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How Do Benzodiazepines Affect a Developing Brain?

Benzodiazepines, known colloquially as benzos, are a class of depressants usually prescribed for their calming effects. Along with anxiety relief, they are also prescribed to treat:

  • Muscle spasms
  • Seizures
  • Severe anxiety
  • Panic attacks
  • Drug or alcohol withdrawal

They are considered safe to use when patients follow the prescribed instructions. They are sold in pill or capsule form and come in three categories.

  1. Short-acting, such as temazepam, oxazepam, and alprazolam
  2. Intermediate-acting, such as clonazepam, flunitrazepam, and nitrazepam
  3. Long-acting, such as diazepam

You may have heard of widely known brands such as Xanax (short-acting), Ativan (intermediate-acting), and Valium (long-acting). All of these require a prescription and are Schedule IV controlled substances.


Benzodiazepines affect a group of cells called inhibitory interneurons, according to the National Institutes of Health (NIH). These cells ensure that excessive dopamine levels are not produced. Dopamine is a hormone that causes people to feel good.

Because benzos get in the way of how these cells work, the brain ends up producing more dopamine. Drugs and medication that cause addiction can even change the brain as it gets used to working with these spikes in dopamine.

Any addiction can become difficult to address once the brain has gotten used to the drugs that caused it. This is because the presence of drugs affects the basal ganglia — the part of the brain that drives us to feel positive emotions, such as feeling happy after exercise, sex, eating, or engaging in social activities. This is often referred to as the brain’s reward system or reward circuit.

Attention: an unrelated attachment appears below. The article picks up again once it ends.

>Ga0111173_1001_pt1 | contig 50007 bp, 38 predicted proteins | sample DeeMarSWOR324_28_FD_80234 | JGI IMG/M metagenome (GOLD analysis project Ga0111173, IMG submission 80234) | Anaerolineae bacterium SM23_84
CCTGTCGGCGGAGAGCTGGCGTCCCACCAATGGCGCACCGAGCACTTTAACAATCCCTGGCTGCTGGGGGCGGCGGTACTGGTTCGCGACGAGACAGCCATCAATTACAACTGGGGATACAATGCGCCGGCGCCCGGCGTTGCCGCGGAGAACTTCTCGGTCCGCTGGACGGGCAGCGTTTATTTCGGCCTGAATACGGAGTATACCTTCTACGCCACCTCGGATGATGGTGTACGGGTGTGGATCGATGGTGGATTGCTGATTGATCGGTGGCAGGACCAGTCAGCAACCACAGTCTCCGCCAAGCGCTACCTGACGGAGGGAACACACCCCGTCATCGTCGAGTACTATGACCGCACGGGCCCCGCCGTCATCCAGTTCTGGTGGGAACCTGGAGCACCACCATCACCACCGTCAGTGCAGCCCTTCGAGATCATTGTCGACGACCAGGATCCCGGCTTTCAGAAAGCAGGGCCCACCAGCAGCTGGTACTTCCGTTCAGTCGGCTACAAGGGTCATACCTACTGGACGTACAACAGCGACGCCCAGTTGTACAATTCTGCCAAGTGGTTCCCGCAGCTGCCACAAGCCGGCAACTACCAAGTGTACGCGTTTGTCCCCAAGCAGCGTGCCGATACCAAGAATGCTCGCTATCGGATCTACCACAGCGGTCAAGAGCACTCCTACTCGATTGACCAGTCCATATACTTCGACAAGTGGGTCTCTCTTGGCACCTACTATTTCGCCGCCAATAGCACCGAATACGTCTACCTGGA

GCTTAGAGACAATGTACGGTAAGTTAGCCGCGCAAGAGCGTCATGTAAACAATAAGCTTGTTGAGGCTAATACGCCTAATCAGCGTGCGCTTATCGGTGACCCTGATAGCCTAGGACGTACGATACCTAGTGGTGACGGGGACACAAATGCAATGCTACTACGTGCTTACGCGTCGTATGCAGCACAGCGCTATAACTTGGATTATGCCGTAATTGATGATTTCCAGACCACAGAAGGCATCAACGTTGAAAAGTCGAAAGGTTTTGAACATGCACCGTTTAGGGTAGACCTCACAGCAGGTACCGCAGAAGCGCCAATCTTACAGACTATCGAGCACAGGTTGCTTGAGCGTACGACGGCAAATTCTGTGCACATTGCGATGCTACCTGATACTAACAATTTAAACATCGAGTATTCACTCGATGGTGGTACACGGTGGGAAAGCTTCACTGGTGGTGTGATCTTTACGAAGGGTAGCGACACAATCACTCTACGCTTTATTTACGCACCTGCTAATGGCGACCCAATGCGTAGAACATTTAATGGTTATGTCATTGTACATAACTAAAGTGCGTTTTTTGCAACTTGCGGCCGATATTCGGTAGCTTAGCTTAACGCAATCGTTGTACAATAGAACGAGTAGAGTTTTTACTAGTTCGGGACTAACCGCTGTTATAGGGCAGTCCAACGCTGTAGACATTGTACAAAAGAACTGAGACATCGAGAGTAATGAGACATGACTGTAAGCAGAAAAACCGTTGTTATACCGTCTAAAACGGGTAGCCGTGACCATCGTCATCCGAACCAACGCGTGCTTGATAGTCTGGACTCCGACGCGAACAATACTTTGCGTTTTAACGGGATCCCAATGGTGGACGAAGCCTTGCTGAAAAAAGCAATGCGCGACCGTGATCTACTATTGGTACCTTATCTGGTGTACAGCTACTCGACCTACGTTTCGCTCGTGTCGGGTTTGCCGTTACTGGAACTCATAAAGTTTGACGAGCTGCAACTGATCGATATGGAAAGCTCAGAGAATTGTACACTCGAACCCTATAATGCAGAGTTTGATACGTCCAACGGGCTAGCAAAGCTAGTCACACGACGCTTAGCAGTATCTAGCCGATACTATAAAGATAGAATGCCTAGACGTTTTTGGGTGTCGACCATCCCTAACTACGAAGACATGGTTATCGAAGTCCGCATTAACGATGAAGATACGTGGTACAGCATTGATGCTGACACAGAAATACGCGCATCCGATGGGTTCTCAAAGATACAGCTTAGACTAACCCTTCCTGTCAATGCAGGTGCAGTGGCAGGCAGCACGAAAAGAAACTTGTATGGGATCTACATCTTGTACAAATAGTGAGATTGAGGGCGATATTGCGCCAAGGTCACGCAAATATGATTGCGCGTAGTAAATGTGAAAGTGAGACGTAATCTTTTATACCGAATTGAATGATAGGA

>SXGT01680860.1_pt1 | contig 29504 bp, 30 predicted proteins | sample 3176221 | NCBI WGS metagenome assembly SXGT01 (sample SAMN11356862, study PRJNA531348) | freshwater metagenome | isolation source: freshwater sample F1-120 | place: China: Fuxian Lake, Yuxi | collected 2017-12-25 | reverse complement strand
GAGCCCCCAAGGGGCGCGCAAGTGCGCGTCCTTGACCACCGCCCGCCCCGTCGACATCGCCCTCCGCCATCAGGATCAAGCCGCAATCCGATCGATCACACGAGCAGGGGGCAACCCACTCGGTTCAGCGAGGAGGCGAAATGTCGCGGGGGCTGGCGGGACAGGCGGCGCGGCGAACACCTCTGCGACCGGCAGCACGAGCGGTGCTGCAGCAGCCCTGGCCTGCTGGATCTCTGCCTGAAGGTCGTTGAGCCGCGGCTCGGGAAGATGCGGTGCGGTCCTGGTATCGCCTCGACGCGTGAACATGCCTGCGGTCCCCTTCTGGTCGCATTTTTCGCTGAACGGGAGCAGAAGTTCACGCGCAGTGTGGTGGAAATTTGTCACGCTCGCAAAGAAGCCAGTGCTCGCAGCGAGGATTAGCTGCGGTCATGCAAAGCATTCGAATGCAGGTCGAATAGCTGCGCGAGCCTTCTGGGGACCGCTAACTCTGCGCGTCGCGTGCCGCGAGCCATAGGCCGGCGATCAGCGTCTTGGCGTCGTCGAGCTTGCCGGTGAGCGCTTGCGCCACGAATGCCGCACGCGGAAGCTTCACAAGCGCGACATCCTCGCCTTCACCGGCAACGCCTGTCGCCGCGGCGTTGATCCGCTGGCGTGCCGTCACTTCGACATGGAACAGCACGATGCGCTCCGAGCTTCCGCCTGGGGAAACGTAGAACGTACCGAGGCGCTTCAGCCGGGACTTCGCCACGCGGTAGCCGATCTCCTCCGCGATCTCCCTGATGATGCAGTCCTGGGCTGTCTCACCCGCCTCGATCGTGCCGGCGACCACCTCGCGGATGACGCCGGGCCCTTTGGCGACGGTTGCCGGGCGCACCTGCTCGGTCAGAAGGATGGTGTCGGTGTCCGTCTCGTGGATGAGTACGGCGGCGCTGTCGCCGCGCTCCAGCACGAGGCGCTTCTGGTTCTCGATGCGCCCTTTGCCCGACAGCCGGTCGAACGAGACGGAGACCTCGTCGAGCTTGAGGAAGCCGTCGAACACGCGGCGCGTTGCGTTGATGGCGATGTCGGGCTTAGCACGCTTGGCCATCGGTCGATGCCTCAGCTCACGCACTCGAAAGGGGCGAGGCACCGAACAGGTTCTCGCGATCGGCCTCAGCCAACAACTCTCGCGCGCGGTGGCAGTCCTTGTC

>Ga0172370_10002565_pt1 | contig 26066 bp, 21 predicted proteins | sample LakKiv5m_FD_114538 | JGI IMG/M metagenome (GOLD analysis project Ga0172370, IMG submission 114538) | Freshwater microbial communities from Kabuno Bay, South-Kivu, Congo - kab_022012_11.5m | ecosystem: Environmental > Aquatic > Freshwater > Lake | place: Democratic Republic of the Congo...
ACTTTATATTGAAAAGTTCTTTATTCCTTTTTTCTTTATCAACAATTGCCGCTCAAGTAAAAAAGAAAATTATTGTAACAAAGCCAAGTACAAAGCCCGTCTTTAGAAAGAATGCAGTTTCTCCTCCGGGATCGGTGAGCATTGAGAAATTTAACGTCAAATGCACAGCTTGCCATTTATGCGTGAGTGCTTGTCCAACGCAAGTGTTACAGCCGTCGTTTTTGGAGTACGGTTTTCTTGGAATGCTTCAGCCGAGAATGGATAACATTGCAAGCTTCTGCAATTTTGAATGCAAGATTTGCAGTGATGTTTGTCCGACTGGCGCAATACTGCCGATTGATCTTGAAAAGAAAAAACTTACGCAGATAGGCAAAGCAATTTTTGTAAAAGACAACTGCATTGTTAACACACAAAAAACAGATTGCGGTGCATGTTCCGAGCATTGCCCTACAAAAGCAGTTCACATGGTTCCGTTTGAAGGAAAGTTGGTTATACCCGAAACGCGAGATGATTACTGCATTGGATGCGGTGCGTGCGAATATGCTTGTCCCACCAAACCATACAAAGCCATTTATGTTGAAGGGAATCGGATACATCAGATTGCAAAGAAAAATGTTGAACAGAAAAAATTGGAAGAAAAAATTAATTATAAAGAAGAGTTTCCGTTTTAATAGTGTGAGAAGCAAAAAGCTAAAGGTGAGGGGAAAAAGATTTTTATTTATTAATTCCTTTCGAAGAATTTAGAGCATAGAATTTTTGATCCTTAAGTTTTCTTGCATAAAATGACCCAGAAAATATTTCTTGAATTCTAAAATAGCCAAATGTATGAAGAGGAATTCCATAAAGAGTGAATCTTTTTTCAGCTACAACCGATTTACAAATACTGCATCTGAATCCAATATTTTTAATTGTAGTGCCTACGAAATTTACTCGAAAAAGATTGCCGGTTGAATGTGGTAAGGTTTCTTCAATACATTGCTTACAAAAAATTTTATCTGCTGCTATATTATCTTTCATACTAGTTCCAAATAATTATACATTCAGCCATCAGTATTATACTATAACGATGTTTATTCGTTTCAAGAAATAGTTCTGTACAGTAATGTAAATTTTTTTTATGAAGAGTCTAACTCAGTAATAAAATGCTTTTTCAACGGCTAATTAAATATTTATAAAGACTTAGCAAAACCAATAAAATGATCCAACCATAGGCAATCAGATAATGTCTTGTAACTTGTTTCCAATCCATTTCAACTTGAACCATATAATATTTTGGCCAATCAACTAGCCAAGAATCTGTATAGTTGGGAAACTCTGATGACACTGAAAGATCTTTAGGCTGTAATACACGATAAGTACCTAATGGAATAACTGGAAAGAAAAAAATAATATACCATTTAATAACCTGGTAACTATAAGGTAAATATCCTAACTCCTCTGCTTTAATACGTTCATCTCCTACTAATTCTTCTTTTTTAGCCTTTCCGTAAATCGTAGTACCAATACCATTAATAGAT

The brain’s reward system also plays a role in how one forms habits and gets used to routines. It becomes overly excited when drugs are consumed, and this makes it hard to feel good unless you are taking the drug.

Drugs, in general, affect the extended amygdala. This part of the brain that experiences stress, anxiety, and discomfort. As a drug is consumed, this part of the brain becomes more sensitive with repeated use. It is the part of the brain that is most sensitive to withdrawal. People usually seek drugs again to dissipate these feelings and feel comfortable again.

Repeated drug use also affects the prefrontal cortex. This part of the brain lets you make plans, think about the future, make decisions, and exercise discipline. Changes in the basal ganglia and extended amygdala because of continued drug use influence the prefrontal cortex. People who continuously take drugs have a reduced ability to control impulses because of the prolonged effects.

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Scientist Leo Sternbach discovered benzodiazepines, which became available to the public in 1957. According to the Center for Substance Abuse Research (CESAR) at the University of Maryland, benzos work by stimulating a neurotransmitter called gamma-Aminobutyric acid (GABA). GABA can stop the activity of other neurons or slow it down.

Benzodiazepines can improve the effectiveness of GABA, which causes the body’s central nervous system to slow its pulses. Two receptors in the body respond to benzodiazepines. The first reduces the effects of anxiety, and the second calms you down.

Most benzodiazepines work the same on everyone, but the dosage provided can affect how fast they are absorbed into your blood. Short-acting benzos are meant to exit the body more quickly. Intermediate-acting benzodiazepines stay in the body longer. Long-acting prescriptions stay in the body the longest, and some collect in your blood so they can do their job effectively.


People who use benzodiazepines for longer periods run the risk of developing tolerance. This does not mean a person will become addicted or dependent, but it does increase the chances of this happening. According to the National Institutes of Health (NIH), benzodiazepines can be as easy to misuse as opioids and cannabis.

Because benzos are depressants, they may also make you more tolerant of other depressants such as alcohol. This is known as cross-tolerance. Taking benzodiazepines could also cause various short-term side effects such as:

  • Sleepiness
  • Depression
  • Confusion
  • Lethargy
  • Dizziness
  • Slurred speech
  • Nausea
  • Vomiting
  • Diarrhea
  • Mood swings
  • Euphoria